Pet Trusts

Our animals are dependent upon us, no different from small children.  The law and our legal traditions provide many ways to care for our children when we die or become disabled, and we also assume that our children will become independent at a certain age.  Our legal traditions give short shrift to animals, considering them not much different from bag of dog food, and you can’t make kibble the beneficiary of a trust.

It is within the authority of the legislature to change legal traditions, and in the last 20 years the legislatures of most states have changed this traditional treatment of animals by way of statutes creating “Pet Trusts.”  Pet Trusts have a Settlor (you) a beneficiary (the animal), principal (the money held in the Trust), the Trustee (who manages the money) and a Caretaker who takes on the day-to-day care and custody of the animal.  The rules for how you want your animal to be treated are set forth in the terms of the Trust and will tell the Caretaker what to do and ensure that the Trustee pays for it.  Until August of 2016, the New Jersey pet trust statute addressed only “domestic animals” and specified that the Trust could only last for a maximum of 21 years.

The deficiencies in this statute are pretty obvious.  Is a barnyard animal a “domesticated animal” even if you consider it a pet?  A snake or a mouse?   Also, if the Trust ends after 21 years, what happens to horse that might live until 25, or a parrot that might live more than 30 years?  As of August, 2016, the statute removed the word “domesticated” and eliminated the reference to “21 years.”  Here is how it reads now:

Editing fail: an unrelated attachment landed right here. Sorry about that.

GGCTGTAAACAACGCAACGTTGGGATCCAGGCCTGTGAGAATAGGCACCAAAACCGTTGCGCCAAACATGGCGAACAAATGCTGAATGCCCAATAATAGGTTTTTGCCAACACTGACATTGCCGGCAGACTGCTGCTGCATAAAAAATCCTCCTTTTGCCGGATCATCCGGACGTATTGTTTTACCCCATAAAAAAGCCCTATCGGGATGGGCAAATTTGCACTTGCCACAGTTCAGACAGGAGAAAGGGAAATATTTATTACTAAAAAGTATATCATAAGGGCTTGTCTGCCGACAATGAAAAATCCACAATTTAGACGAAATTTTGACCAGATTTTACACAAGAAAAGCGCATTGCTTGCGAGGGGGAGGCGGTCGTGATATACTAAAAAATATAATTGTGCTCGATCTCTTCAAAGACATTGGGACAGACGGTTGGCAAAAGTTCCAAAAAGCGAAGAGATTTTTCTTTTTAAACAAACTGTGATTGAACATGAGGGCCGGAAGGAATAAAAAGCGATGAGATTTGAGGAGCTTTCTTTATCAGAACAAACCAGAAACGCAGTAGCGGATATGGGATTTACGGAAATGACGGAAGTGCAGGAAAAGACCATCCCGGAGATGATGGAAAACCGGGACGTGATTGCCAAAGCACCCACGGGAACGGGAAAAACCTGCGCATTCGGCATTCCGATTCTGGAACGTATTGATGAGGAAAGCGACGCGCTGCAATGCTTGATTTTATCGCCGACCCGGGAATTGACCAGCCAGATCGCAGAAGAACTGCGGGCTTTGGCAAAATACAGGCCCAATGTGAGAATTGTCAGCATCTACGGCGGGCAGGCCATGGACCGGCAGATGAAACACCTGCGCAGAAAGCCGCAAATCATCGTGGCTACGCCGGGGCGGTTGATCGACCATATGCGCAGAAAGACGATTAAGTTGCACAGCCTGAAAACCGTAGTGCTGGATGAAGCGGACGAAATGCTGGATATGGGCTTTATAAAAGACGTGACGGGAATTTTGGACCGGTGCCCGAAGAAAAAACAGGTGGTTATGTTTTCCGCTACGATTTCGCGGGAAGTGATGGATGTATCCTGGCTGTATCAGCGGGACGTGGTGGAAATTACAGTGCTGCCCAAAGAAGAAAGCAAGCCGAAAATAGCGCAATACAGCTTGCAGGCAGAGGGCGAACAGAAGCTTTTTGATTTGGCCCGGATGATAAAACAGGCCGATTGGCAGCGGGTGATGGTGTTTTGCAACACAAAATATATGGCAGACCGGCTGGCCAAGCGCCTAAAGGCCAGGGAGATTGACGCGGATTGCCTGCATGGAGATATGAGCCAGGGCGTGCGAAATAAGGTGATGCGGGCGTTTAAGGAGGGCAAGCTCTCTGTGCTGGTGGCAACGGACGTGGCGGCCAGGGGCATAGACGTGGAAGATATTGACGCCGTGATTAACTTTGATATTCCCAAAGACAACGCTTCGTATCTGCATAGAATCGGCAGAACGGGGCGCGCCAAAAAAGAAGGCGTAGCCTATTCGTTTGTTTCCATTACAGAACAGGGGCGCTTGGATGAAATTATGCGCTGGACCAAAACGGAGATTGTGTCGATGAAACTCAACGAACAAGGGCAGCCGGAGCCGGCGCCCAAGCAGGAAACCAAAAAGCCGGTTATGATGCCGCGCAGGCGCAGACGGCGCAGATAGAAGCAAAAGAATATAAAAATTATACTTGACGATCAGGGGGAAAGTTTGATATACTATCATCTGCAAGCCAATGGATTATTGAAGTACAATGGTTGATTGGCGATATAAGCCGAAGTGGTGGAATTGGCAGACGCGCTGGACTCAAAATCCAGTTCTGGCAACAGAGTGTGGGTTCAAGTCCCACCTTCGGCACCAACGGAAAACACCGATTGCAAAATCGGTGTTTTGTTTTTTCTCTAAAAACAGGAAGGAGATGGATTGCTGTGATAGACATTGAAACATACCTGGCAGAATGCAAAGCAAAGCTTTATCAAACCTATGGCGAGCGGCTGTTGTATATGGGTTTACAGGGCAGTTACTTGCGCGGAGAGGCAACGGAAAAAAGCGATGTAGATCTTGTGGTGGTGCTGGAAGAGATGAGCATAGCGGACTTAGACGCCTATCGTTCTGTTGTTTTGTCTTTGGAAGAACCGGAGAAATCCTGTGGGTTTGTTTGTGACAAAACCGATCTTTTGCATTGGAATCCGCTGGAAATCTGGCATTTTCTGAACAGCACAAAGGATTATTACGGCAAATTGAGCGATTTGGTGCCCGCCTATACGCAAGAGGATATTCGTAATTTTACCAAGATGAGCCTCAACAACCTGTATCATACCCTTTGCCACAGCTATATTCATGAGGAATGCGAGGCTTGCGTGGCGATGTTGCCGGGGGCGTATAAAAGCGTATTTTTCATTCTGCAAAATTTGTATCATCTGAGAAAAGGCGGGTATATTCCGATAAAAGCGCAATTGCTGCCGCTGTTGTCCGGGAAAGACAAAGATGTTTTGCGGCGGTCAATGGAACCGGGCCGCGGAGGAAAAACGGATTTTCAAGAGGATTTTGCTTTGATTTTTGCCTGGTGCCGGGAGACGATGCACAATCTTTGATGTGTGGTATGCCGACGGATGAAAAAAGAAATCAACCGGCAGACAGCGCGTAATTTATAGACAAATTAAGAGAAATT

3B:31-24. Trust for Care of Animal.

  1. A trust may be created to provide for the care of an animal alive during the settlor’s lifetime. The trust terminates upon the death of the animal or, if the trust was created to provide for the care of more than one animal alive during the settlor’s lifetime, upon the death of the last surviving animal.
  2. A trust authorized by this section may be enforced by the settlor or by a person appointed in the terms of the trust or, if no person is so appointed, by a person appointed by the court. A person having an interest in the welfare of the animal may request the court to appoint a person to enforce the trust or to remove a person appointed.
  3. Property of a trust authorized by this section may be applied only to its intended use, except to the extent the court determines that the value of the trust property exceeds the amount required for the intended use. Except as otherwise provided in the terms of the trust, property not required for the intended use shall be distributed to the settlor, if then living, otherwise to the settlor’s estate.

Pet trusts can specify as much detail as you want: from securing pet insurance to the number of vet visits each year to how many walks a day.  Here are some of the questions a properly drawn Pet Trust can answer:

How much money should go into the Trust and, who is the Trustee?

Who is the Caretaker, and what does “care” mean?

What if the Caretaker can no longer care for the animal?

If a pet cat is pregnant, are her kittens included?

What happens to the balance in the Trust when the animal dies?

Under what circumstances should the Caretaker consider euthanasia?

Please contact Carol A. Otvos, Esq. through my office to discuss your wishes


Admitted to Practice Pennsylvania (1977) and New Jersey (1982)